06. Changing Identities su, sudo, -l, -c

Sometimes we need to take on someone else's identity to carry out a specific task.

Let's begin by looking at su, which is used to assume the identity of another user. Then we'll discuss sudo, which is used to execute a single authorized command.

Using su

The su command (aka switch user), allows you to switch to any user account, as long as you know the password.

For example, to switch to the user bob, simply pass bob as the argument to su.

$ su bob

Don't worry if the password isn't showing any characters as you type - the shell is still reading what you type into the buffer.

Loading the user's environment with -l

If you'd like to load the user's entire environment, you can do so with the -l option.

$ su -l bob
# Environment gets loaded
# Working directory is bob's home directory

To switch to the superuser, simply use a single hyphen -.

$ su - 

Actually, the -l option is interchangable with using -. Keep in mind that with no argument after the hyphen, the shell assumes the superuser.

Executing a single command as another user

In case you just want to execute a single command as the user, use the -c option.

$ su bob -c 'dougie'

This code will execute the command dougie under the user bob. Make sure to enclose your command in single quotes to prevent expansion!

To exit and return to your account, use the exit command.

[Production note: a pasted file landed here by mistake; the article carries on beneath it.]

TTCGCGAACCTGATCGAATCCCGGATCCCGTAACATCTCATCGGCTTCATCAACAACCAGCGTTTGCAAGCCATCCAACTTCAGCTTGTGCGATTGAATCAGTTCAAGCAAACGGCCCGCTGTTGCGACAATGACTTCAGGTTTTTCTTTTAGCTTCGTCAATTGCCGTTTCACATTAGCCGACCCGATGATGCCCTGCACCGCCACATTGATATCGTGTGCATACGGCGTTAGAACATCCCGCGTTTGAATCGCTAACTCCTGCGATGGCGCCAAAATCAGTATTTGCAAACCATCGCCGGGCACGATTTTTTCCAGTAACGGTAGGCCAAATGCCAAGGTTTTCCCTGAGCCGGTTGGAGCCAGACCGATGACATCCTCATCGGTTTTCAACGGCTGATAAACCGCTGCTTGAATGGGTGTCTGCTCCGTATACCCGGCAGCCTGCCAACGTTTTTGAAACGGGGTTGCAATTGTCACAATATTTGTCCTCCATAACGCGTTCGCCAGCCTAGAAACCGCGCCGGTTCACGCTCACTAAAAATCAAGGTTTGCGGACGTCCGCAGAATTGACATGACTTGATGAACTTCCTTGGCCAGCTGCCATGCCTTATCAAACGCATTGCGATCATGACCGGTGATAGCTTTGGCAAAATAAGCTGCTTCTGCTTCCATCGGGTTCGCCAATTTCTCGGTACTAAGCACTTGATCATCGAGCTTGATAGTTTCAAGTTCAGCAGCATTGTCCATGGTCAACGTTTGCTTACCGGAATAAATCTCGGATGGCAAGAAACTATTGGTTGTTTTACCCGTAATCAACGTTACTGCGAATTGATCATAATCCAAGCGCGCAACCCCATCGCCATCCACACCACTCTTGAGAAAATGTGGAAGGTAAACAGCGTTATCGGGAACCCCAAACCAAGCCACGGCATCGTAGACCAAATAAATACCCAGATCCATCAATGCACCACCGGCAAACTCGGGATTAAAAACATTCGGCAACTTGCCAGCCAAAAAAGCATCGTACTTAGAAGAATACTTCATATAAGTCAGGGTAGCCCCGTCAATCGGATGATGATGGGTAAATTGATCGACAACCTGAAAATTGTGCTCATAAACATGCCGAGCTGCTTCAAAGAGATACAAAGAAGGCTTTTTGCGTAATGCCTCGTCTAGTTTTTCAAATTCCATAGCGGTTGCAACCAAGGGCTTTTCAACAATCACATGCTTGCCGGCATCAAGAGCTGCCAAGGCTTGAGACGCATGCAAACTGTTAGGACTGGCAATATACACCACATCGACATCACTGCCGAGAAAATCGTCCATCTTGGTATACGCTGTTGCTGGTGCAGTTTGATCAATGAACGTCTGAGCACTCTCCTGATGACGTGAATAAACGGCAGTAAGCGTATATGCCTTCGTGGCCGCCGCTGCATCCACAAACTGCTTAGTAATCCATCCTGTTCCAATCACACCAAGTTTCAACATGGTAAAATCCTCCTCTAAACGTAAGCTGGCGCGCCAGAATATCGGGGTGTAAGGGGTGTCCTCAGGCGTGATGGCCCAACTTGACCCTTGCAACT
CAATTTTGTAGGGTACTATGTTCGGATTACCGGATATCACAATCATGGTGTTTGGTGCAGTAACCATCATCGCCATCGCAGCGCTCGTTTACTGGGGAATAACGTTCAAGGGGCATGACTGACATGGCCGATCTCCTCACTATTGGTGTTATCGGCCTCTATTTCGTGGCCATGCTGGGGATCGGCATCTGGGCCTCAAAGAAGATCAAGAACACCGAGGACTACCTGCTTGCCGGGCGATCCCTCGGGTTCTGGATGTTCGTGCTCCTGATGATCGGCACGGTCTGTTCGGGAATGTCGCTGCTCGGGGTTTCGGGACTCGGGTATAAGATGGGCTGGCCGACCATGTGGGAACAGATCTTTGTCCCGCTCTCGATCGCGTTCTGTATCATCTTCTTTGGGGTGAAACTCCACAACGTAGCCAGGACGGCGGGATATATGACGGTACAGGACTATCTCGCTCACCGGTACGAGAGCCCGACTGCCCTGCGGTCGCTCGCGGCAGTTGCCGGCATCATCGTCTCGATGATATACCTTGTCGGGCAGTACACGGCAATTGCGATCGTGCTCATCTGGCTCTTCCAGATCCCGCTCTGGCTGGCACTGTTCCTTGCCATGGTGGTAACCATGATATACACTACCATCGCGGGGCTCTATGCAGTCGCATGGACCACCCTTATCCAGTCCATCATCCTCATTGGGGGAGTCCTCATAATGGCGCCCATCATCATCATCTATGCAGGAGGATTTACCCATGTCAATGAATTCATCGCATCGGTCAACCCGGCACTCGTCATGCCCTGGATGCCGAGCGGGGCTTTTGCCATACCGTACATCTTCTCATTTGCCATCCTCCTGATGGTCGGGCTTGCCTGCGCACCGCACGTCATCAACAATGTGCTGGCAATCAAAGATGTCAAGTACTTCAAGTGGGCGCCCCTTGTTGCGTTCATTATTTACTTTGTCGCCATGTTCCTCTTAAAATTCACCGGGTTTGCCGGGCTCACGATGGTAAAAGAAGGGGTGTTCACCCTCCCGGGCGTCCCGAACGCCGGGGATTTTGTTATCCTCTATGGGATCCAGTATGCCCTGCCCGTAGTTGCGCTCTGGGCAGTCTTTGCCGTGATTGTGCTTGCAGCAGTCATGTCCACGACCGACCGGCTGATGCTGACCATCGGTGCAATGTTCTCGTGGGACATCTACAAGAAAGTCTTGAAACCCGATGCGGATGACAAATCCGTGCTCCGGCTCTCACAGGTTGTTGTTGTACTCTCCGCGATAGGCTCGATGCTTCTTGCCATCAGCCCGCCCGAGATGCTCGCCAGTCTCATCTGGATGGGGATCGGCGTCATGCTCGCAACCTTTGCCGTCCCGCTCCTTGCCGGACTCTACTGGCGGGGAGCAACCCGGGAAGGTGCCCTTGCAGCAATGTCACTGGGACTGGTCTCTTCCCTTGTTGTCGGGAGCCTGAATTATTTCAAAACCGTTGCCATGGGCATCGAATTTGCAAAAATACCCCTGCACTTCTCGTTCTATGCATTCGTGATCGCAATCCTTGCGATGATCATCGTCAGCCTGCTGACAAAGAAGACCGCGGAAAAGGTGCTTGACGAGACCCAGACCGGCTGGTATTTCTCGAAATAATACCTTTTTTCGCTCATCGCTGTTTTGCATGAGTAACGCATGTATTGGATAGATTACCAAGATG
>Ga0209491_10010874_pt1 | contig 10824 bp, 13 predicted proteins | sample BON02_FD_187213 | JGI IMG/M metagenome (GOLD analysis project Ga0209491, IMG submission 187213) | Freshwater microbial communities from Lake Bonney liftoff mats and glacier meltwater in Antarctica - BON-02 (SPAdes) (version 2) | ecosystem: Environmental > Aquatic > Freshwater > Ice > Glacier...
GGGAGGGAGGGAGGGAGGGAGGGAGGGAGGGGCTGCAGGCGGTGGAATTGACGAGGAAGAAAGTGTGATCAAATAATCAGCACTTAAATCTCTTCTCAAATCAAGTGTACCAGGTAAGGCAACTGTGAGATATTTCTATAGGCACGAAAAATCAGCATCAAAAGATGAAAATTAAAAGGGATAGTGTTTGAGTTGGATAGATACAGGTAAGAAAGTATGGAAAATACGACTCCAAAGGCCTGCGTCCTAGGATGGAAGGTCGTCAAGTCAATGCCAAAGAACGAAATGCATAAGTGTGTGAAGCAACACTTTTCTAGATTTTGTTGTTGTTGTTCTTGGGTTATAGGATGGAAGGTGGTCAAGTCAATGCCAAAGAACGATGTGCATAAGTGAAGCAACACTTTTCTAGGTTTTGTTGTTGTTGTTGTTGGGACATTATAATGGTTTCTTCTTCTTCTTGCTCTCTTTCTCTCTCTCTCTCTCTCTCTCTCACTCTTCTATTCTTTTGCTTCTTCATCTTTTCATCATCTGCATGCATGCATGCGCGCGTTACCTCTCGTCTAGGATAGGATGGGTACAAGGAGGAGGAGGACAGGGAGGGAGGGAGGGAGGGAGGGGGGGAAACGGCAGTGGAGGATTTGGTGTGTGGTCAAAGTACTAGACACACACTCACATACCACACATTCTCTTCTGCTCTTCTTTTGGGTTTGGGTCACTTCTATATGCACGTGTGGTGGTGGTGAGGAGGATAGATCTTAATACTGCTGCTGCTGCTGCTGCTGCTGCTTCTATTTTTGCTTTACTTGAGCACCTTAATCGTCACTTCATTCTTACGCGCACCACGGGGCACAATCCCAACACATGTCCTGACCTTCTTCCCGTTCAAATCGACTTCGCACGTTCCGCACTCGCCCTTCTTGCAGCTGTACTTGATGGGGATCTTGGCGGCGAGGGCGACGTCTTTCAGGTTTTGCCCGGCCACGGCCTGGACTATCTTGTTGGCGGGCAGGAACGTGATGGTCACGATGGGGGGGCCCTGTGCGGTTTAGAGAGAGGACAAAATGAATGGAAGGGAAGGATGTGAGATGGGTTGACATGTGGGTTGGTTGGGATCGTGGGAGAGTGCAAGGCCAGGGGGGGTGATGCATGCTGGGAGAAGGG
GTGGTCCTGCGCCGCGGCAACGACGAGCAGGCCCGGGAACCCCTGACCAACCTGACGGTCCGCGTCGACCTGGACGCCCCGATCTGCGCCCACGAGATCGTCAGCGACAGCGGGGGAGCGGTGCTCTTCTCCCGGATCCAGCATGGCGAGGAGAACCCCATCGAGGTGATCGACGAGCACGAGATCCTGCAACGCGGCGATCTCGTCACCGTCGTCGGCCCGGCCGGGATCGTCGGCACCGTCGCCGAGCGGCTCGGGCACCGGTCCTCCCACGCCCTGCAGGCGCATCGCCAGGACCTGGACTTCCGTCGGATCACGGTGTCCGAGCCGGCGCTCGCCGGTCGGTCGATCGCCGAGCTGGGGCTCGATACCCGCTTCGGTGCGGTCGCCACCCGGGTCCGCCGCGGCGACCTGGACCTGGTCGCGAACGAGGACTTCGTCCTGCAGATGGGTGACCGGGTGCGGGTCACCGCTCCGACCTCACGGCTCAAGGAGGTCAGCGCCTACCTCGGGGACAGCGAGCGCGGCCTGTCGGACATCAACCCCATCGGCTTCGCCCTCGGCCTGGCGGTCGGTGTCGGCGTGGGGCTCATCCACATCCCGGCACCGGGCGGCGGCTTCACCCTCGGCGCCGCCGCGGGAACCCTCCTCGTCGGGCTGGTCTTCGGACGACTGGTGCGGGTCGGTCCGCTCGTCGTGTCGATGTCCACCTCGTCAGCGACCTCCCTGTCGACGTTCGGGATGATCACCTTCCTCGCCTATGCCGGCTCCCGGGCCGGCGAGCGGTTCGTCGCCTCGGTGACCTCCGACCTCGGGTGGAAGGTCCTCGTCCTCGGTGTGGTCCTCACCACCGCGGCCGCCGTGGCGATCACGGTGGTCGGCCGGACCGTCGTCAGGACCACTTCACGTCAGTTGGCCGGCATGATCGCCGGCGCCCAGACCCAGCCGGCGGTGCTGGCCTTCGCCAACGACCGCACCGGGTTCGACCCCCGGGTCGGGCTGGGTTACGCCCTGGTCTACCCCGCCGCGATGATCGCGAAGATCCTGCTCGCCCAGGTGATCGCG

$ exit

Using sudo

The sudo command allows a permitted user to execute a command that he or she is entitled to.

The list of who can perform what is kept in a file called /etc/sudoers, and is maintained only by the root adminstrator.

The administrator is able to use this file to allow access to different users in a controlled way. With this, users may be restricted to one or more specific commands and no others.

Unlike su, sudo does not start a new session or load any environmental configurations, and when using sudo, the user enters his own password - not the superusers's.

To use sudo, simply pass in the command after the sudo.

$ sudo vim /etc/hosts
# Now you can edit this secure file

Simple shortcut for using sudo

Many times you'll input a command that the shell will complain that you don't have sudo permissions. Instead of typing the command again, you can simply call sudo !! to run the same command with sudo permissions.

So what's the main difference? su vs. sudo

su switches you to the root user account (or another user's) and requries a specific password. sudo, on the other hand, runs a single command with root priveleges and does not require a root user password.


The /etc/sudoers file defines who can perform what commands with sudo. To access this file, use the visudo command.

# Defines users
User_Alias ADMINS = user1, user2
# Users with ADMINS alias can use sudo to execute commands as root
# First ALL = any host, Second ALL = any command
# superuser may also use sudo to run any command on any host. 
# (ALL) means superuse may also run commands as any other user.
root   ALL = (ALL) ALL

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